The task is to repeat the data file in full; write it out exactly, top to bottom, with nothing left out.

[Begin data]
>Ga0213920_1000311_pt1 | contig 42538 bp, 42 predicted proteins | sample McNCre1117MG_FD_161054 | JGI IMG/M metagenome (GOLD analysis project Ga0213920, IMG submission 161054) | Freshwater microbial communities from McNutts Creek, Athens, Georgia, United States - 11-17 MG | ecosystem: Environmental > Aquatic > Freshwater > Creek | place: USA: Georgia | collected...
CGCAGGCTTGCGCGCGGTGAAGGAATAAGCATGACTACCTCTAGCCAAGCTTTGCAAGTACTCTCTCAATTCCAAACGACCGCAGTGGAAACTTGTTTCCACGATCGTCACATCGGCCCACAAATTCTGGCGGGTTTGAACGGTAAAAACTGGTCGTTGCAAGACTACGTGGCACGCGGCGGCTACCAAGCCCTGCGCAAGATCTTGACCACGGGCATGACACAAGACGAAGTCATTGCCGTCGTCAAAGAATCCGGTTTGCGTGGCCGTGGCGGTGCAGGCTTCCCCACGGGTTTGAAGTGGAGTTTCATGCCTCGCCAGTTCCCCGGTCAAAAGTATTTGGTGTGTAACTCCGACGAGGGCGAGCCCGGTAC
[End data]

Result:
>Ga0213920_1000311_pt1 | contig 42538 bp, 42 predicted proteins | sample McNCre1117MG_FD_161054 | JGI IMG/M metagenome (GOLD analysis project Ga0213920, IMG submission 161054) | Freshwater microbial communities from McNutts Creek, Athens, Georgia, United States - 11-17 MG | ecosystem: Environmental > Aquatic > Freshwater > Creek | place: USA: Georgia | collected...
CGCAGGCTTGCGCGCGGTGAAGGAATAAGCATGACTACCTCTAGCCAAGCTTTGCAAGTACTCTCTCAATTCCAAACGACCGCAGTGGAAACTTGTTTCCACGATCGTCACATCGGCCCACAAATTCTGGCGGGTTTGAACGGTAAAAACTGGTCGTTGCAAGACTACGTGGCACGCGGCGGCTACCAAGCCCTGCGCAAGATCTTGACCACGGGCATGACACAAGACGAAGTCATTGCCGTCGTCAAAGAATCCGGTTTGCGTGGCCGTGGCGGTGCAGGCTTCCCCACGGGTTTGAAGTGGAGTTTCATGCCTCGCCAGTTCCCCGGTCAAAAGTATTTGGTGTGTAACTCCGACGAGGGCGAGCCCGGTAC